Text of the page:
The response from Hollywood’s old guard has been apoplectic, with John Fithian, head of the National Association of Theater Owners trade association, calling Netflix’s move “a disgrace.” And it does seem a little perverse. What entertainment corporation in its right capitalistic mind forgoes millions in theatrical revenue? It’s almost . . . anti-money.


It’s really just anti-movie ticket. Netflix is a subscription-based service, and the business model is all about keeping 158 million subscribers happy for their $12.99 a month. That regular cash pipeline does several things. It puts every movie (and TV show) on a level playing field, with art house fare and B-movies theoretically equal to the biggest blockbusters. And it serves to neutralize the need for audience metrics like theatrical box office and viewership numbers for individual titles, neither of which Netflix makes public. When you’re being paid for all your content, who cares how the individual pieces are faring?

Matt Rourke/Associated Press

This is further sand in the machinery of the traditional film industry, which for decades has relied on such statistics to do business — to assign monetary value to projects and people and to decide what movies or shows get made or which ones are too risky. According to a source with knowledge of the company’s strategies, the Netflix philosophy is “We want our movies to be watched and judged for what they are and it’s not about keeping score.” This may or may not be just paying lip service, but in a deeply hidebound company town, it’s heresy.

Not at all coincidentally, the director of “The Irishman” has been openly talking about risk, expanding in a New York Times opinion piece on his recent comments regarding Marvel movies and art. “Many films today are perfect products manufactured for immediate consumption,” Scorsese wrote. “Many of them are well made by teams of talented individuals. All the same, they lack something essential to cinema: the unifying vision of an individual artist. Because, of course, the individual artist is the riskiest factor of all.”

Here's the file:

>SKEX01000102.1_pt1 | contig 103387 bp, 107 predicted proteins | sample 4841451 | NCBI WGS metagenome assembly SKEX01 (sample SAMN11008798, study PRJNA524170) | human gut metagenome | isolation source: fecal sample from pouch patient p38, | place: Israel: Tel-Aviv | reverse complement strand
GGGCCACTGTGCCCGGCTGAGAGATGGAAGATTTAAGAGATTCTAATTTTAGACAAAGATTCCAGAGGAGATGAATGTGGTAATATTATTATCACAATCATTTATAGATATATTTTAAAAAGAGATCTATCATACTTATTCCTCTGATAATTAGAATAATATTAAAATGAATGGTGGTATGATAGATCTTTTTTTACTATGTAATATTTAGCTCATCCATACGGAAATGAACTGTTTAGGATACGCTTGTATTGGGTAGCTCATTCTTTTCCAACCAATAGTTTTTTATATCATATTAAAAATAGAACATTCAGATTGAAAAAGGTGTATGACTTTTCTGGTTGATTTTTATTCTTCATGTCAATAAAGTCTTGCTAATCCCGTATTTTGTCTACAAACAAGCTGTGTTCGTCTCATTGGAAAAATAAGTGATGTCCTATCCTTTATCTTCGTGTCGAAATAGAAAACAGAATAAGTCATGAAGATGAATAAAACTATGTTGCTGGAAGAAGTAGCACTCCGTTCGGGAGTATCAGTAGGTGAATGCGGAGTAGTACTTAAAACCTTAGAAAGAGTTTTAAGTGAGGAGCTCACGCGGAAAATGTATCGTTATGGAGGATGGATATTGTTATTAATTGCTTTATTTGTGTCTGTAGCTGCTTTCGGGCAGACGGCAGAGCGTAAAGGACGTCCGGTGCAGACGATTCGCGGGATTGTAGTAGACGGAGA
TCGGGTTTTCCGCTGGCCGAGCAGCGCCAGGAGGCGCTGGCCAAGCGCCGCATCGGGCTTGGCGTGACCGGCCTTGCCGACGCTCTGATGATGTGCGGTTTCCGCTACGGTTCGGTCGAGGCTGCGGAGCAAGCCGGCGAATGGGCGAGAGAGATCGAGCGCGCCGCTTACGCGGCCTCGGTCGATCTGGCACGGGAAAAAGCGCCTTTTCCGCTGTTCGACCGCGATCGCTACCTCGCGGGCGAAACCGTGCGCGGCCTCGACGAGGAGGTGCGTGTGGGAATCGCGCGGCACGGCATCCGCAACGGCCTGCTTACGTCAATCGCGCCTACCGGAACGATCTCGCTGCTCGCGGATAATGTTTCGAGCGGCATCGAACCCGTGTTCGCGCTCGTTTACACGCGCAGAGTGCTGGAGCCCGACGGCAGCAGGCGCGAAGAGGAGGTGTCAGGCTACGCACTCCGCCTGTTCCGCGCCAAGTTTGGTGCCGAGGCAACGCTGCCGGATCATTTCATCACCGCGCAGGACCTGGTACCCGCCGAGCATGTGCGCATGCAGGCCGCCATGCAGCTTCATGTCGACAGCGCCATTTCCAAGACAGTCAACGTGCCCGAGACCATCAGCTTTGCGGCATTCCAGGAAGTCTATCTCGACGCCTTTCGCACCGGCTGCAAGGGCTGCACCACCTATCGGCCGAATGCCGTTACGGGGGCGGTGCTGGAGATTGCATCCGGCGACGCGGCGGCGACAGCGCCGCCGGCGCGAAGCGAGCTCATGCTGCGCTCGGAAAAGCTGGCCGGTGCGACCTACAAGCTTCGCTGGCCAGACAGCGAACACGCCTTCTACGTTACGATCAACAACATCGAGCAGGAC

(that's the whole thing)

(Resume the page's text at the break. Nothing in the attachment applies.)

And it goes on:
Like it or not, Netflix is bankrolling and/or distributing some of the year’s riskiest movies. Not just “The Irishman,” but Noah Baumbach’s upcoming “Marriage Story,” with Scarlett Johansson and Adam Driver as a couple splitting up, and the Eddie Murphy comeback vehicle “Dolemite Is My Name.“ There’s also "The King,” an expansive Henry V epic, featuring Timothée Chalamet, Steven Soderbergh’s “The Laundromat,” and Cannes Grand Jury winner “Atlantics.” “Dolemite” didn’t open in Boston theaters, but in some cases, on-demand exposure may actually prompt a wider theatrical release. According to the source mentioned above, the longer that “Roma” played on Netflix during last year’s Oscar race, the more calls came in from regional movie houses inquiring about booking the film.

One thing is clear: The big theater chains still don’t get it. People will watch movies where they watch them, and if they don’t want to see a movie in theaters they won’t, regardless of whether it’s available elsewhere. Even a 2018 study funded by Fithian’s NATO concluded that video on demand not only doesn’t cannibalize theatrical box office but may actually complement it — that heavy streamers, it turns out, are also faithful moviegoers. If AMC and Cineplex had acceded to Netflix’s demand for a short 45-day on-demand window, “The Irishman” would be on more big screens where it belongs, the theaters would be making money, and everyone would be happy — moviegoers, Netflix subscribers, and Marty.


Instead, the chains ignored a future that has already become the present. Maybe a best picture Oscar will finally get them to see that.